Observation: little is said about the performance of compression algorithms other than speed; this does not help people in deciding which to utilize; while moderate ratios are that is needs between sites located by thousands of kilometers which are linked by broad pipes, it is the ratio that is critical for those at the end of a narrow pipe; if someone can transmit gigabytes in the same time as (formerly) megabytes, that would be a winner for "developing nations" and New York City; despite being of the ten most compacted cities on the planet, we have worse telecomm than any other "developed" (i.e., anybody in the EEC, even France); Howard nyc (talk) 20:50, 23 January 2012 (UTC)HOWARD NYC

Stream Format[edit]

The stream format section is laid out in a very confusing manner. The way it is written:

  • The data is divided into blocks (size of blocks/method of determining block size not specified)
  • The stream is encoded with an LZW-type algorithm, either at the block level or the entire stream (the paragraph starts saying each block, then ends with over many blocks)
  • The stream is then Huffman coded again

The encoder/compressor section implies that string deduplication is the final stage, so the section round of Huffman coding is probably just out of order (should be right after the block type description).

Since the bit-level detail of the block header is given, should the encoding for the dynamic Huffman tree also be included?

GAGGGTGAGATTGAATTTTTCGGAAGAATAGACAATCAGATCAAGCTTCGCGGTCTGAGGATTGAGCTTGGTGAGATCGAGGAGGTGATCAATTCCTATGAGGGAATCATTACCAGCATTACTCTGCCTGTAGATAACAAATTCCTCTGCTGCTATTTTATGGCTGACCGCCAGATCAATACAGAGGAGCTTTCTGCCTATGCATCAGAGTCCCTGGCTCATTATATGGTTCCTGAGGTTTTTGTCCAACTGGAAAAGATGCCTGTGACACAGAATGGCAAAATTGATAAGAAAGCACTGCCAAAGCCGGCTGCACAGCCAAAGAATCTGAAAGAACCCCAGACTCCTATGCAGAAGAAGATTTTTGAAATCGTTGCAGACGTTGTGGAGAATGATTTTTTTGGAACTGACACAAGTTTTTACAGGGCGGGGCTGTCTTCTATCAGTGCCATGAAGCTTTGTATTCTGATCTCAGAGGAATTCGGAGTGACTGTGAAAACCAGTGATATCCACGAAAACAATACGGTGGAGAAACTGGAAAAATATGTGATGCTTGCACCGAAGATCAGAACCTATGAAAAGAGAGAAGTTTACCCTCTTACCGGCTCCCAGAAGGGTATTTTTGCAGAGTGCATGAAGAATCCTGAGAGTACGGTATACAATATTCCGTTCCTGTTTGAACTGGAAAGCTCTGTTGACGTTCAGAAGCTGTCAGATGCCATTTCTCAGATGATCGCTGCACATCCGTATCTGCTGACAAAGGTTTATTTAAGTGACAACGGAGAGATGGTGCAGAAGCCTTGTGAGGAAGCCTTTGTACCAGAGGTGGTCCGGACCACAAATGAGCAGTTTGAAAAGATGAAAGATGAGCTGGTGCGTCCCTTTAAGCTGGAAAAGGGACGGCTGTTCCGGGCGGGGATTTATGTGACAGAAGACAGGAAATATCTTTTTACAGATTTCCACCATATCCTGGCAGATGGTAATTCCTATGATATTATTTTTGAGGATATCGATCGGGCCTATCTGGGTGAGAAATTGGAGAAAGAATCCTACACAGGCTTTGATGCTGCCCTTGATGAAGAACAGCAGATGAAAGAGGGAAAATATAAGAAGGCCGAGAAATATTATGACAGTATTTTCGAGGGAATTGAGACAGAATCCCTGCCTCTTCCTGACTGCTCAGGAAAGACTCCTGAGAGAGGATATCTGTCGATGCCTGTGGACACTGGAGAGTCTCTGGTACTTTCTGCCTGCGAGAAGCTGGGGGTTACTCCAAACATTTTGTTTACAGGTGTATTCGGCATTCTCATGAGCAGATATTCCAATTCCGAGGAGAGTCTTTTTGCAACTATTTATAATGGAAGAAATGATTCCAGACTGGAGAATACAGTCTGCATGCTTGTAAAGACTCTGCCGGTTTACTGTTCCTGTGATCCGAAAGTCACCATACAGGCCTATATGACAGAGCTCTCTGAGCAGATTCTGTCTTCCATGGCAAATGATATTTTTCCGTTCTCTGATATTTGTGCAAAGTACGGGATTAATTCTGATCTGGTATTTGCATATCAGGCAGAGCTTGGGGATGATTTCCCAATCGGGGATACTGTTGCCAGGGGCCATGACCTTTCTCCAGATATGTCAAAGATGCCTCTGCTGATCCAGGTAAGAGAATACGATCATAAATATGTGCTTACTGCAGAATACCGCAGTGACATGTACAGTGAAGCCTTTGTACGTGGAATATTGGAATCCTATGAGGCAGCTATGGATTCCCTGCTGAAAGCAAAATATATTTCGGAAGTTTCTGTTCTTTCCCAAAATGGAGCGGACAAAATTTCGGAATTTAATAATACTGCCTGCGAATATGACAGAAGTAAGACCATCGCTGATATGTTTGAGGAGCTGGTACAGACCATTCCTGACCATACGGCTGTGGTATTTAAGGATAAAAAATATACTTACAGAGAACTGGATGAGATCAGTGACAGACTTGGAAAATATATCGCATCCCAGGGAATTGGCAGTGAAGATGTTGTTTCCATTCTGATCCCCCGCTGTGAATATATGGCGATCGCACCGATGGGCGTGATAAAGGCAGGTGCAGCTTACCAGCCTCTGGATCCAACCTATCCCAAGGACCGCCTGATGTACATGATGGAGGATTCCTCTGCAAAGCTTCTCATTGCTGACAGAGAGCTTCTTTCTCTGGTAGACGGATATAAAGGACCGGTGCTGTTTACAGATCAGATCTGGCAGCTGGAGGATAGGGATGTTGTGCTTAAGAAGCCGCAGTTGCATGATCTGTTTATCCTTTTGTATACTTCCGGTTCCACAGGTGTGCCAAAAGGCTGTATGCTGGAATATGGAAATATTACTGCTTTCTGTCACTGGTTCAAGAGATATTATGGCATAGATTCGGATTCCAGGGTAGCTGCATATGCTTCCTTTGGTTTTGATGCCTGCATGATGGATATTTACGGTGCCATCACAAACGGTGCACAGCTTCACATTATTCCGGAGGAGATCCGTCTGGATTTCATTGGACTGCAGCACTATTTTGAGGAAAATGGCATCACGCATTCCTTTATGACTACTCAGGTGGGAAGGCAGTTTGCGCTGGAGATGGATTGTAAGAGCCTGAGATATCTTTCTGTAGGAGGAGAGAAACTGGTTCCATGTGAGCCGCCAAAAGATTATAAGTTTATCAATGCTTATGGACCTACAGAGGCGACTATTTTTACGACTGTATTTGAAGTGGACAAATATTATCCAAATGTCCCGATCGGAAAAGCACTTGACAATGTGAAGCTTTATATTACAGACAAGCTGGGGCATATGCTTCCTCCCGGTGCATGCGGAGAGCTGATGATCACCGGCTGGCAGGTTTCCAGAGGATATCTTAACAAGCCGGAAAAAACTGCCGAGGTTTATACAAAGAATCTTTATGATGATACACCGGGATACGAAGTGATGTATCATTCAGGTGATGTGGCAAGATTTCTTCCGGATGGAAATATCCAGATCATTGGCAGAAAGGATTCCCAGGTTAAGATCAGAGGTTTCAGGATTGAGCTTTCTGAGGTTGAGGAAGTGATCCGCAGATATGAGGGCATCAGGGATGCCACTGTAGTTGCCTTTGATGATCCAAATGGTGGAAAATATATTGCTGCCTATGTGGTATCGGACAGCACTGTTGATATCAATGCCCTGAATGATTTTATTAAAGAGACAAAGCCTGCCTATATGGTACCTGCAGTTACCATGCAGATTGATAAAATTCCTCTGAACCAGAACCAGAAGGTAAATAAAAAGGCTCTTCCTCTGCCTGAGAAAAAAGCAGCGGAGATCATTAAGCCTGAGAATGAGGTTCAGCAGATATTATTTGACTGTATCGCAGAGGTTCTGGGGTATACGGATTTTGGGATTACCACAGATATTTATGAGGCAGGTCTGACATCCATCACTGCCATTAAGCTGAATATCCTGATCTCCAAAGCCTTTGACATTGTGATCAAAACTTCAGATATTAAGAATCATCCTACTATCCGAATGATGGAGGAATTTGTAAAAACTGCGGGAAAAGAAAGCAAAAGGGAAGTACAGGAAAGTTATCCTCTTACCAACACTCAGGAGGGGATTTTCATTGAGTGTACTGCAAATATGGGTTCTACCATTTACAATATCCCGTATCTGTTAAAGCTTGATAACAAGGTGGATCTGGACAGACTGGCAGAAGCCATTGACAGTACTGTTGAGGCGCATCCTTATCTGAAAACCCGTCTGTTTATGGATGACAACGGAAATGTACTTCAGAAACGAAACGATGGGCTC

Since I came to the page looking for how Deflate works, I don't have the knowledge at this time to correct this section, but hopefully the RFC will shed enough light for a contribution. (talk) 22:10, 1 March 2013 (UTC)

  1. It's up the encoder to determine the size of each block. Literal uncompressed blocks are limited to 65535 bytes, Compressed blocks can be as long as the encoder chooses.
  2. LZ77 is string matching (within the dictionary == last 32kB). This is only done within compressed blocks. An encoder, if it wished, could skip looking for duplicate strings and simply not bother with this stage.
  3. Compressed blocks are then (always) Huffman-coded. Either using the default pre-agreed ASCII text-focused Huffman table; or more frequently using a supplied Huffman table that the encoder thinks will be more optimal for the block.
Could you suggest how this could be phrased better? —Sladen (talk) 23:08, 1 March 2013 (UTC)

patent expired?[edit]

As far as I understand it, the patent must be expired? It was filed 1990-08-21 and issued 1991-09-04; 20 years are over for some years now; so the technology should be in the public domain now as far as I understand the patent system ... this should be noted in the article if correct. -- (talk) 09:37, 7 March 2016 (UTC)